In The Righteous Mind, Jonathan Haidt explores the institutions and psychology that allow human beings to exist in peaceful society. He says that humans are 10% bee and 90% ape, meaning that 90% of the time, we are motivated by self interest and 10% of the time, we are motivated to protect the group. In his chapter “Religion Is a Team Sport” Haidt discusses how religion taps into the bee part of human instincts.
[R]eligions are sets of cultural innovations that spread to the extent that they make groups more cohesive and cooperative.
In a previous chapter, Haidt discussed collective movements (like marching together or ecstatic dancing around a fire) activate a biotechnology that binds individuals to the group and helps them transcend self-interest to lose oneself in the group. The traditional standing/sitting/kneeling and hymn-singing and chanting in church reminds me of this biotechnology. The ritual of attending church weekly taps into our social instincts. In conclusion:
Whether you believe in hell, whether you pray daily, whether you are a Catholic, Protestant, Jew, or Mormon . . . none of these things correlated with generosity. The only thing that was reliably and powerfully associated with the moral benefits of religion was how enmeshed people were in relationships with their co-religionists.
In other words, the thing about religion that someone a better person is the ritual of attending– not faith in God.
Chapter 7 of The Hobbit Party discusses Tolkien’s love for nature. I remember watching The Two Towers in the theater, when Treebeard describes Saruman has having “a mind of metal and wheels ;and he does not care for growing things, except as far as they serve him for a moment.”
Tolkien’s attitude toward the industrial revolution always made me uncomfortable. Growing up, my family would regularly go hiking or camping and I still love to escape from the city to be among trees and water.
A 2010 study asked 280 subjects in Japan to take strolls in both the park and the city. After the nature walks, the participants showed lower “concentrations of the stress hormone cortisol, lower pulse rate, lower blood pressure.” Strolling through parks is apparently a popular hobby in Japan, and goes by the poetic and slightly racy name of “forest bathing.”
On the other hand, the kind of people who generally speak out about protecting the environment are also the kind of people who tend to place little value on human life. They also tend to support laws that violate property rights–which I cannot support.
And so, Witt and Richards come to the man responsible for an inordinate amount of anxiety I suffered in college: Rousseau.
One mistake that Tolkien-appreciating contemporary environmentalists seem prone to is seeing Tolkien as a kissing cousin of eighteenth-century French philosopher Jean Jacques Rousseau… The English writer and psychiatrist Theodore Dalyrmple summarizes Rousseau’s view as “the complete opposite of the idea that man is born with original sin”, and suggests that it spread quickly through Western culture “because it means all you have to do to be good is to be your true self, and since your true self is really determined, you know what your true self is by doing exactly what you like.” The idea does more than excuse bad behavior, Dalrymple emphasizes. On Rousseau’s telling, “doing what you like, exactly what you like, becomes virtue, which is one of the reasons, for example, why in this country now, people who get very drunk in public believe that they’re acting virtuously”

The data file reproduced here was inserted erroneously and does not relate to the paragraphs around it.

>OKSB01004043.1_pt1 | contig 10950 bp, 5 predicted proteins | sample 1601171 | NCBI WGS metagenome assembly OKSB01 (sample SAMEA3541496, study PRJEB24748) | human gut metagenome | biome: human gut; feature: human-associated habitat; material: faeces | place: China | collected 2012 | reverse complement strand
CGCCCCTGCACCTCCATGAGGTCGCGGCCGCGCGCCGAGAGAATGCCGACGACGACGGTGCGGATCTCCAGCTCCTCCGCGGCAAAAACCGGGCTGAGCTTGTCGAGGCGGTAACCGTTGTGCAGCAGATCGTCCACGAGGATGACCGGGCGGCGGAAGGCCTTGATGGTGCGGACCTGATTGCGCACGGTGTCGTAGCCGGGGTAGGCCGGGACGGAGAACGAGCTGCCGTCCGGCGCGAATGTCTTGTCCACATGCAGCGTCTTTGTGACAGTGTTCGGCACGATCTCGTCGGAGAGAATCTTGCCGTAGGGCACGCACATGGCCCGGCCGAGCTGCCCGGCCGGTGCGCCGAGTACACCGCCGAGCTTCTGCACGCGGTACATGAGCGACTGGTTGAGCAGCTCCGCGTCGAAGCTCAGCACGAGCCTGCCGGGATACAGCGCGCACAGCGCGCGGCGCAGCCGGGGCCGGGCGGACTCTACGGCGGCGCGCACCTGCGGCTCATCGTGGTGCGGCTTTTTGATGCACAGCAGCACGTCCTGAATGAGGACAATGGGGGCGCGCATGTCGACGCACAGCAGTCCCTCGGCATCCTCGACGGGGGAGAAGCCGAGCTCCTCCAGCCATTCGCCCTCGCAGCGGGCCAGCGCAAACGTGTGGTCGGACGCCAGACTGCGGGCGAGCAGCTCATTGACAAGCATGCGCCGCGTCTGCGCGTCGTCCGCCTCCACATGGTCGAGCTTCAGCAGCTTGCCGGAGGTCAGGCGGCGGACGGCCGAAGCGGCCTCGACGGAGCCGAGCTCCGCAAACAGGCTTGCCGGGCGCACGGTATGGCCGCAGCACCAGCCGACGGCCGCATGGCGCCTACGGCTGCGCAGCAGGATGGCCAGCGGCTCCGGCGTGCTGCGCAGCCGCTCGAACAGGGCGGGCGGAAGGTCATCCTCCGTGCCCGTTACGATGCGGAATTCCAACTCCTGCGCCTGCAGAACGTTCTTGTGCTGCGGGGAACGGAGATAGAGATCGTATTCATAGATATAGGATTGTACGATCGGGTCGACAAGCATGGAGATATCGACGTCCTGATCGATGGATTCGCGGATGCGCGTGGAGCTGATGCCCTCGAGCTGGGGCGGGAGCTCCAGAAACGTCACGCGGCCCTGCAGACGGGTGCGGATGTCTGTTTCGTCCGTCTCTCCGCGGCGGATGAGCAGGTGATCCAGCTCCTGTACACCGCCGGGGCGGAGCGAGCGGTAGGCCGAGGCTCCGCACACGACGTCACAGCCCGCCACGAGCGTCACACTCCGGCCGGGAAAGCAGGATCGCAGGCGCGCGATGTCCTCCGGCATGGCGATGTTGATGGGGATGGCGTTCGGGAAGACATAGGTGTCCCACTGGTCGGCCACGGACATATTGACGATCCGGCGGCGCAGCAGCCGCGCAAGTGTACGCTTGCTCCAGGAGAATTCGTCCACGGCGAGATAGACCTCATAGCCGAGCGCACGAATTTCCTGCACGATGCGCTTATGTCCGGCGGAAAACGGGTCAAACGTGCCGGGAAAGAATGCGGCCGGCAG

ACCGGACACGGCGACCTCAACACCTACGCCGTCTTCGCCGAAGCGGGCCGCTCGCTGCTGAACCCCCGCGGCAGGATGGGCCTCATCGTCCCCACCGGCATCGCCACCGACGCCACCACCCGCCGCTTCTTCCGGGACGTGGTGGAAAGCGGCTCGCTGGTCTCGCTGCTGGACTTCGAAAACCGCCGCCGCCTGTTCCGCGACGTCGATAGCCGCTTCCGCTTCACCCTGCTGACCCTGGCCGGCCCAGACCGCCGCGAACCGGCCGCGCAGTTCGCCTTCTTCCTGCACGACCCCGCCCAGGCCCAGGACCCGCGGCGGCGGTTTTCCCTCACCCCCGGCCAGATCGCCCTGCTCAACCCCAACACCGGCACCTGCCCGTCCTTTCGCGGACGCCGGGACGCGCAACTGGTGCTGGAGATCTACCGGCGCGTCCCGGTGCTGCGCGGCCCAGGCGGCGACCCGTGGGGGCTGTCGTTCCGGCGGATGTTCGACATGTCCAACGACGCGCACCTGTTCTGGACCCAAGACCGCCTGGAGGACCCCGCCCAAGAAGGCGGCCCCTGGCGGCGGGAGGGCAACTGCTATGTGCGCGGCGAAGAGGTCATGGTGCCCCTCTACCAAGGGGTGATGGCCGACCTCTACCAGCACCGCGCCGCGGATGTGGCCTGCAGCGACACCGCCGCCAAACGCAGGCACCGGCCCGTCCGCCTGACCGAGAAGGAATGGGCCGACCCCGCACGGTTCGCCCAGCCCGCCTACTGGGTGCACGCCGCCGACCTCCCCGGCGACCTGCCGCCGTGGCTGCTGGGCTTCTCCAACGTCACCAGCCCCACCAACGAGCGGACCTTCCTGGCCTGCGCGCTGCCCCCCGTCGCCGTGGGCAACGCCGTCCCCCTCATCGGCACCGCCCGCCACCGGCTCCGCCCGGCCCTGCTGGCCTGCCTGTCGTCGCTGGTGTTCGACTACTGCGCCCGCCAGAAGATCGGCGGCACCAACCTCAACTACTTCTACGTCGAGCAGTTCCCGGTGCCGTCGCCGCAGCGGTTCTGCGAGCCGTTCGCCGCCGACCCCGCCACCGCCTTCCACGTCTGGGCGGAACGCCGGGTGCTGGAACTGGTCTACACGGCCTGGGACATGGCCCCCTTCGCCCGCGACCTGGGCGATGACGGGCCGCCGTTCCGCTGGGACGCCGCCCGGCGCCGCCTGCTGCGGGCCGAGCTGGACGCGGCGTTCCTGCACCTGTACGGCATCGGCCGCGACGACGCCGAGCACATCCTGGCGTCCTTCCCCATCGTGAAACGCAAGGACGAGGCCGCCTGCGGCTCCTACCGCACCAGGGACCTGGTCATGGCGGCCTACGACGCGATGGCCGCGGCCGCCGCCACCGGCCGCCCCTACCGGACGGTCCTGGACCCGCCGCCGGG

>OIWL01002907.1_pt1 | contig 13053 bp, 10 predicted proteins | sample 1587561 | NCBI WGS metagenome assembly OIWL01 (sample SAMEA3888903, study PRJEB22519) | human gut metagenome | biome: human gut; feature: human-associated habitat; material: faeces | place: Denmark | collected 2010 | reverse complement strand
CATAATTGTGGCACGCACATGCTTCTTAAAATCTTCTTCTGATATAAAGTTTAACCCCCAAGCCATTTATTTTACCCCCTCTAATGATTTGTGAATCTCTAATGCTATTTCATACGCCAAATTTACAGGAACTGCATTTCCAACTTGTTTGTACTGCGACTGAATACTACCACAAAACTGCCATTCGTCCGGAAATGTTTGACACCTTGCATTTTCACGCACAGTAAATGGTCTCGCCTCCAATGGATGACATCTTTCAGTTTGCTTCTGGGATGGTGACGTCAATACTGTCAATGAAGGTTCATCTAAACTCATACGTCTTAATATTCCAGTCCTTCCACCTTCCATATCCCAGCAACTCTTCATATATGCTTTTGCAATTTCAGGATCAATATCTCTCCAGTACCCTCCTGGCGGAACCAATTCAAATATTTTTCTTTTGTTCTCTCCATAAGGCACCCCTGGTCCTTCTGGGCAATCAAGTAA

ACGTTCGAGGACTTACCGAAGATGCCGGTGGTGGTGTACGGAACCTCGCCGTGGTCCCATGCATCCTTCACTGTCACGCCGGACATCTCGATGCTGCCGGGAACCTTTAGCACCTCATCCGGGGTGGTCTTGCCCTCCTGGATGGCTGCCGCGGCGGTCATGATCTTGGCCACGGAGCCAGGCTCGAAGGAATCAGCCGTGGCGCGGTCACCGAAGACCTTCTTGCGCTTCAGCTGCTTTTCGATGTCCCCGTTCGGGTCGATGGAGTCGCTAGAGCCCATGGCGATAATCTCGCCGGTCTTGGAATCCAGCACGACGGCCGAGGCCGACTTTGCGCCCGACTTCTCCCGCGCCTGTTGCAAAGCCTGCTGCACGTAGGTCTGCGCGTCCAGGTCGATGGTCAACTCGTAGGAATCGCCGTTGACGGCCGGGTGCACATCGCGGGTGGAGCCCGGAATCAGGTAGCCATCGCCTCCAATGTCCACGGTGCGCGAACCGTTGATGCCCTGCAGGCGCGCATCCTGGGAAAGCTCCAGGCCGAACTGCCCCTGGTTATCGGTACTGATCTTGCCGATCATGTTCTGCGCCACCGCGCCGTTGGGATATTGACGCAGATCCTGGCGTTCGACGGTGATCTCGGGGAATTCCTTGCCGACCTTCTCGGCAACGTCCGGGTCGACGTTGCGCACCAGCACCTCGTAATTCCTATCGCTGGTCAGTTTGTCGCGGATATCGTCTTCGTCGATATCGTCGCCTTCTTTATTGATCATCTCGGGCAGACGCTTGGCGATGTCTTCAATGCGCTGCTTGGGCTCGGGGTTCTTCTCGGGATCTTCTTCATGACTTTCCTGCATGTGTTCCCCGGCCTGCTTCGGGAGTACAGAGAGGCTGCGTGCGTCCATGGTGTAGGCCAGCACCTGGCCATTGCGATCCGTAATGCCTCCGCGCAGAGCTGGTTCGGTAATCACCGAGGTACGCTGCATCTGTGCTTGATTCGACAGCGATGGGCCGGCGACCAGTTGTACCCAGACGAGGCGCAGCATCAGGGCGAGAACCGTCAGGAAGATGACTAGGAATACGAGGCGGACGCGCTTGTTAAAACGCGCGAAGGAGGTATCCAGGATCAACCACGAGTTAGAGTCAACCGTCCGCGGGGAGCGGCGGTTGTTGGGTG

We’re back to hippies. “Be true to yourself” is a nice concept, but it also forgives a lot of selfishness. Virtue is not about acting on impulse or instinct, but rather, recognizing that serving others’ needs actually makes us better and happier. Humans constantly struggle with the conflict between short-term satisfaction and long-term satisfaction, just ask the diet and fitness industry. It’s not that “be true to yourself” is wrong, we just have to be clear what it means in practice. Jacobs wrote in Drop Dead Healthy that he took a picture of himself and ran it through some aging software. He used the picture of his future self for motivation to eat healthy and exercise, being true to his future self who will want to play with grandchildren and remember their names. That picture reminded him of long-term satisfaction, which helped him deny short-term temptation to sit around and eat junk food.
I always get lost in these trains of thought… For example, communities with strong familial bonds show high incidence of longevity, because maintaining relationships is healthy. So is it selfish to maintain a friendship because of the ultimate benefit? Or is it unselfish, because you’re considering another’s needs? I suppose it’s both, and doesn’t really matter.
As for environmentalism, it does not make sense to simply leave nature to its own devices. The Hobbit Party cites Matthew Dickerson and Jonathan Evans who identify Tolkien’s attitude as “humans are best seen as both managers and servants, gardening a natural order that is useful but also valuable in its own right.” This reminds me of Pride and Prejudice, when Elizabeth first sees Mr. Darcy’s home of Pemberley.
Elizabeth was delighted. She had never seen a place for which nature had done more, or where natural beauty had been so little counteracted by an awkward taste.
Earlier in the novel, Lady Catherine de Bourgh’s home serves as the example of awkward taste. Pemberley provides a beautiful, orderly home for the Darcys without disrupting the natural resources of the country side. Humans and nature coexist harmoniously at Pemberley, same as the Shire. The presence of human civilization does not automatically cause the destruction of nature, as Rousseau and his intellectual progeny believe. Rather, as in the Garden of Eden, we are here to serve as caretakers.